For Rocky Horror, director Justin Been wanted levels — a high location for Frank-N-Furter’s entrance, a mid-level for the lab, and a large projection screen.
“What I did was to layer 1950’s science fiction on to a decrepit old mansion. Frank’s technology was in the form of silvery art deco elements, contrasting with the aged wood and yellowed, cracked plaster of the old house. The projection screen then hung between two large, art deco pylons, not unlike an old 50’s drive-in theater,” he said.
He likes that both theater and architecture are collaborative arts.
“Unlike most other fine art, it is impossible to execute a theater project or an architecture project in a vacuum. There are so many other people involved. I think that it makes the solution much richer,” he said.
But the difference between theater and architecture is one of duration.
“When we build buildings, the expectation is longevity. In theater, there is a certain glory in the brevity of the art. You do a project for a fixed duration and a select number of people see it, and then it is over. It is always something new and different,” he said.
Lippert has quickly won acclaim. He has been nominated for seven St. Louis Theater Circle Awards, winning for his lighting design of “The Night of the Living Dead” at New Line in 2013.
In 2014, he was nominated for the musical “Bonnie and Clyde” set and lighting designs at New Line and the set of the play “And Then There Were None” at Stray Dog.
Last year, he received three of the five nominations for set design of a musical: “Dogfight” and “The Mystery of Edwin Drood,” both at Stray Dog, and “Heathers” at New Line.
His company, U-Studios Inc., is located in Swansea, and their warehouse, an old dairy barn in the Ravenel subdivision, has become a scene shop. He uses a hayloft to store props.
He and his business partner Gary Karasek have been friends since the late 1980s. After a few years on staff at Washington University, he worked at Karasek Architects, where they did church work, including United Methodist Churches in Shiloh and O’Fallon, and Cornerstone Christian Church on Green Mount Road.
It closed in 2004, and when the economy bottomed out four years later, they joined forces. Their work has varied in commercial and some residential. They have dabbled in themed entertainment venues, including Holiday World in Santa Claus, Ind., and Alabama Adventure in Birmingham.
Lippert’s joy about theater pervades all his projects.
“As an art form, it varies greatly from production to production. You never get bored by it. And as a story-telling art, it is really a primal expression of human creativity,” he said.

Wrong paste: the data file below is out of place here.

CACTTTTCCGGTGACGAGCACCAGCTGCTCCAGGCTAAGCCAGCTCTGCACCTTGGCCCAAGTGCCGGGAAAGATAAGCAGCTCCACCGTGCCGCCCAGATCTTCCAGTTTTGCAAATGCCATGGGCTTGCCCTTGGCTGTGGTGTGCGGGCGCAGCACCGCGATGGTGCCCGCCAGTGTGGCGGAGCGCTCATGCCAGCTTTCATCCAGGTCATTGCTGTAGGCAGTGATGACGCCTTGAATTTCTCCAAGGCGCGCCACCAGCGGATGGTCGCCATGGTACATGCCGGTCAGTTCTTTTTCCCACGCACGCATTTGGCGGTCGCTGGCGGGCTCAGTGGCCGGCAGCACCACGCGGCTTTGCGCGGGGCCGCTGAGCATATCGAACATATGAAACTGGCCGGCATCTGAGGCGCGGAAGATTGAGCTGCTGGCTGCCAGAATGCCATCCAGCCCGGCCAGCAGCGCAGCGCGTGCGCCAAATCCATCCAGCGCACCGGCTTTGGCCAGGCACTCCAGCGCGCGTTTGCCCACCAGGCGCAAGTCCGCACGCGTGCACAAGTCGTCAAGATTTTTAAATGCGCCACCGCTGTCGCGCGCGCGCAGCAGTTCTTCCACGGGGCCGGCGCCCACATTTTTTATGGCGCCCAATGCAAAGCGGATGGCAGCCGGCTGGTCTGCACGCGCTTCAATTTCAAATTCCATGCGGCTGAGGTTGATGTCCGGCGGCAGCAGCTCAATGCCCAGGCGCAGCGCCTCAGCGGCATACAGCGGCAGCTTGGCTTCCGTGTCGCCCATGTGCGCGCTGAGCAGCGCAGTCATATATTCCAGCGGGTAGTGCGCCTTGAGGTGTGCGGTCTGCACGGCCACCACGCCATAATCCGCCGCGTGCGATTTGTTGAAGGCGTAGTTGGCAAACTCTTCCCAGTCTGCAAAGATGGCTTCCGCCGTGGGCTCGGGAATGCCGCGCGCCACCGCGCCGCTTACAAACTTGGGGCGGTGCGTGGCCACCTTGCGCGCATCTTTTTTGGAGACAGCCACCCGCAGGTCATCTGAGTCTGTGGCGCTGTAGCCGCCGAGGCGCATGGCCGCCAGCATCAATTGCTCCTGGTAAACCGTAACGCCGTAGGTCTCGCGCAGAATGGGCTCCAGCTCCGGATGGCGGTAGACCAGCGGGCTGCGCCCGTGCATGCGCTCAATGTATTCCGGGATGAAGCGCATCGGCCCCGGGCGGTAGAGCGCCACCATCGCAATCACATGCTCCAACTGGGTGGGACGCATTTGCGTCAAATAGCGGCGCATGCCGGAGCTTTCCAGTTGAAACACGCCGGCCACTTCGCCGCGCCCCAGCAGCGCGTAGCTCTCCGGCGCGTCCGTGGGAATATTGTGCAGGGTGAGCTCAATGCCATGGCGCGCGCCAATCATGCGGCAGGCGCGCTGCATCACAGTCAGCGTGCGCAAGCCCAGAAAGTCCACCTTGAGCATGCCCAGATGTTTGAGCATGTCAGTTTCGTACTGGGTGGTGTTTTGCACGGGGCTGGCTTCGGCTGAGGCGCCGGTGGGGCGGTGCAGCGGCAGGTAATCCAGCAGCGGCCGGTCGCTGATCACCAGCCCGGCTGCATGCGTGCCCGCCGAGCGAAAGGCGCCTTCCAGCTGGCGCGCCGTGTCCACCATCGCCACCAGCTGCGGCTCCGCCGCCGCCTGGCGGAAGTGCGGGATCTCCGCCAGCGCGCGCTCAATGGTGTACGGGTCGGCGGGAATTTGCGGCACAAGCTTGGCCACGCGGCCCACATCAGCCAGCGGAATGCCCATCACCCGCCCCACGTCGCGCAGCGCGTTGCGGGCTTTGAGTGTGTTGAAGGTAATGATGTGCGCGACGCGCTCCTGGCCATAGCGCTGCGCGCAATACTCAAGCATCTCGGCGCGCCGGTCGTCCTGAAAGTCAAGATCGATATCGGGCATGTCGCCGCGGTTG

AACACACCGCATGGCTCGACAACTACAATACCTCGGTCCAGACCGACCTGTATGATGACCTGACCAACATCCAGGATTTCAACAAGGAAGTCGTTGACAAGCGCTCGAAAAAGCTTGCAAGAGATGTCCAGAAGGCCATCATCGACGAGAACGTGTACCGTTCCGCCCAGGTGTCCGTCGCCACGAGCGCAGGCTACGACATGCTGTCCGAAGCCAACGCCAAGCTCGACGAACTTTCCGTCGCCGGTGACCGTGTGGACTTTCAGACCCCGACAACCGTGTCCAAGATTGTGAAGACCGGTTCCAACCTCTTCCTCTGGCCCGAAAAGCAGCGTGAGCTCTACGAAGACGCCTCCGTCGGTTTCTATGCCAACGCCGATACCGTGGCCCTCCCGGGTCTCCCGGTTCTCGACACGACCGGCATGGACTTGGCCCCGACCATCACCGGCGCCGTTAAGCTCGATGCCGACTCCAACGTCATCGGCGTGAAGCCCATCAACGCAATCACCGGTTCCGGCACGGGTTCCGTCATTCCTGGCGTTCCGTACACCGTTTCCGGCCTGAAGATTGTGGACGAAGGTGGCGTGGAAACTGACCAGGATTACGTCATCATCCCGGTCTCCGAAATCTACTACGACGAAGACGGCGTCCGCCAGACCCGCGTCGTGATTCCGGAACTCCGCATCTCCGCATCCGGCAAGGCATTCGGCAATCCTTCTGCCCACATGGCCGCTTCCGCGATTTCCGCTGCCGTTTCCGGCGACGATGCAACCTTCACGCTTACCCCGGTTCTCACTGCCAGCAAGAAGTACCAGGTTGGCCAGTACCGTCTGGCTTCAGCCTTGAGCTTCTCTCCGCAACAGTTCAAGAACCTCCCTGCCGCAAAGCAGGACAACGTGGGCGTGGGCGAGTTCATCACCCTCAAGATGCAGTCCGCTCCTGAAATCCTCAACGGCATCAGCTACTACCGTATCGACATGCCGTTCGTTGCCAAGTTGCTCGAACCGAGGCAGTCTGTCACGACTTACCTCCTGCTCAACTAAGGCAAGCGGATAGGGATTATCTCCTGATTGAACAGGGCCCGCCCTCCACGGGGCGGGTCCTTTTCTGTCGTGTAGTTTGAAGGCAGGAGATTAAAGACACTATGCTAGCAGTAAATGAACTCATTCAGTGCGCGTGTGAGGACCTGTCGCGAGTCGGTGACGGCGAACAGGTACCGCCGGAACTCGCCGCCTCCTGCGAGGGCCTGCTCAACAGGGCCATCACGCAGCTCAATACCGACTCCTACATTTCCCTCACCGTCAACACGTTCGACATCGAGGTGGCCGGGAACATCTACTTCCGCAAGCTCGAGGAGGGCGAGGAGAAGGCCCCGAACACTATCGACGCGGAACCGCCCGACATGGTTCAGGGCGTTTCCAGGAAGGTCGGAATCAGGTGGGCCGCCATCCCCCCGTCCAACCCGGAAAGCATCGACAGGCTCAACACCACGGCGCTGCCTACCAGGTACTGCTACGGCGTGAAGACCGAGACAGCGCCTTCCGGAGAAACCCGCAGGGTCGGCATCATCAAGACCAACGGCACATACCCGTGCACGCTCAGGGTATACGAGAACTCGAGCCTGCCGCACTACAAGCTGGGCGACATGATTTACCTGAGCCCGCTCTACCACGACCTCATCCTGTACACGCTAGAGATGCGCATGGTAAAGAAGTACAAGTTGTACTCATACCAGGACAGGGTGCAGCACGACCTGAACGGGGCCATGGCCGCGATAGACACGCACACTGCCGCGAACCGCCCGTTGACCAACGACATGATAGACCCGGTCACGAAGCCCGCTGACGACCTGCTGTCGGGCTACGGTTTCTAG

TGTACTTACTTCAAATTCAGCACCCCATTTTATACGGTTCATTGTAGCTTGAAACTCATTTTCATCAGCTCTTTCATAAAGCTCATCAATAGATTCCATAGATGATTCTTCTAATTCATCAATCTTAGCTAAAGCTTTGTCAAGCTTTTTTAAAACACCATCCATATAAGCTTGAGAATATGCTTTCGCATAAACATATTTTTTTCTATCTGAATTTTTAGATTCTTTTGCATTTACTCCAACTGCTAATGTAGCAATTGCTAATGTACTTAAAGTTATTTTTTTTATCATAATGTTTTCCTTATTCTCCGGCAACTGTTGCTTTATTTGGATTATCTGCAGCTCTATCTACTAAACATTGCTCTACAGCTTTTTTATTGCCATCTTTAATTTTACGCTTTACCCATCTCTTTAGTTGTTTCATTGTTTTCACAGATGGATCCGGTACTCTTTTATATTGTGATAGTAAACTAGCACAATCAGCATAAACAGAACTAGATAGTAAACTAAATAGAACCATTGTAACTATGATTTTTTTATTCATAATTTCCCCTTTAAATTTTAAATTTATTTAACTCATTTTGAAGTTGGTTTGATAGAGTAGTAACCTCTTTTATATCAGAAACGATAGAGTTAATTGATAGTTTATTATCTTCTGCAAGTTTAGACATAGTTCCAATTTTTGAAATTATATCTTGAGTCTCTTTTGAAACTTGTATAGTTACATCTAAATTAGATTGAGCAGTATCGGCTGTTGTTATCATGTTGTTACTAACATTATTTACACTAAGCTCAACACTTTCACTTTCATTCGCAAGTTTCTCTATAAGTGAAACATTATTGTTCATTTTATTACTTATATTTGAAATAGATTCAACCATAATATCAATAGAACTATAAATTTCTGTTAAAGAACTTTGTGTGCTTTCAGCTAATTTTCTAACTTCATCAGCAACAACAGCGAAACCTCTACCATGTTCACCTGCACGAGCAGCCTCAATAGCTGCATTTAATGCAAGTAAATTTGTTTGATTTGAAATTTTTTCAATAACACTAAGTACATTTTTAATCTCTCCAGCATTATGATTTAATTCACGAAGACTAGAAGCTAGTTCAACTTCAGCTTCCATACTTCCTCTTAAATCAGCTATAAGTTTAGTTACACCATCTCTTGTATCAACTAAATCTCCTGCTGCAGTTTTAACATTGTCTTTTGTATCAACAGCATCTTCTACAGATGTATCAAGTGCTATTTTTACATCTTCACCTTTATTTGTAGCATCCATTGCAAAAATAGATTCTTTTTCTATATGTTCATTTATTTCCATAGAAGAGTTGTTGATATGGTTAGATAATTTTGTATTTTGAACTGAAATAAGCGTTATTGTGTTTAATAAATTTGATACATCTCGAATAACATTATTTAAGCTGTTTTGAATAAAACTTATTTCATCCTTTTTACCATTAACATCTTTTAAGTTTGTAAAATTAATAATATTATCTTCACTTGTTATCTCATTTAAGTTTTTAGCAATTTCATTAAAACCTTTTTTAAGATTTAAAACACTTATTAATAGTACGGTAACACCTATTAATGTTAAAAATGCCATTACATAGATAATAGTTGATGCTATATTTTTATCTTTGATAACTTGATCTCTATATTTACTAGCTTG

So, what’s up next?
“We are currently in rehearsals for the all-school play at Thomas Jefferson — ‘Almost Maine,’ Nov. 10-11. Also, loading, focusing and programming lights for ‘A Midsummer Night’s Dream’ at Whitfield, on stage in a little over a week. Then a fairly simple set for ‘Buyer and Cellar’ at SDT, followed by a little bit of a break for the holidays,” he said.
Rob writes a blog about his design process at http://u-studios.net/author/rob.
Q: Do you have words to live by?
A: “Always do your best, no matter what you are doing.”
Q: Whom do you most admire?
A: “My wife Kathleen. She is a true Renaissance person and a tireless woman.”
Q: If you could spend time with a famous person, past or present, whom would it be?
A: “Benjamin Franklin. I have always appreciated his frank wit.”
Q: What is the last book that you read?
A: “Who has time to read a book?”
Q: What do you do for fun and relaxation?
A: “I have loved sailing for years. I have not gotten to do much of it in the past five or six years, but just recently, the bug has bitten me again.”
Q: What is the usual state of your desktop?
A: “Stacks of organized chaos.”
Q: What did you want to do career wise when you were growing up?
A: “I have always wanted to make beautiful things. I have tried many media over the years. Until recently, it was buildings. Right now it is theater. Who knows what I will explore next?”
Q: What do you think is your most outstanding characteristic?
A: “I strive for the best possible solution and stop at nothing to get to it.”
Q: What irritates you most?
A: “I have no patience for bad drivers.”
Q: What type of music do you listen to?
A: “When working, I have classical on. I love the newish RAFSTL. When I drive, I flip between Sirius XM Broadway, Seriously Sinatra, and the 40s channel.”
Q: What do you like most about your job?
A: “I am creating something new and different every day...”
Q: If you were independently wealthy, what would you be doing?
A: “I would build my own theater and do (support) the cool, funky work that you just cannot afford to do if you have to pay the bills. Then, I would travel and spend time in the sun.”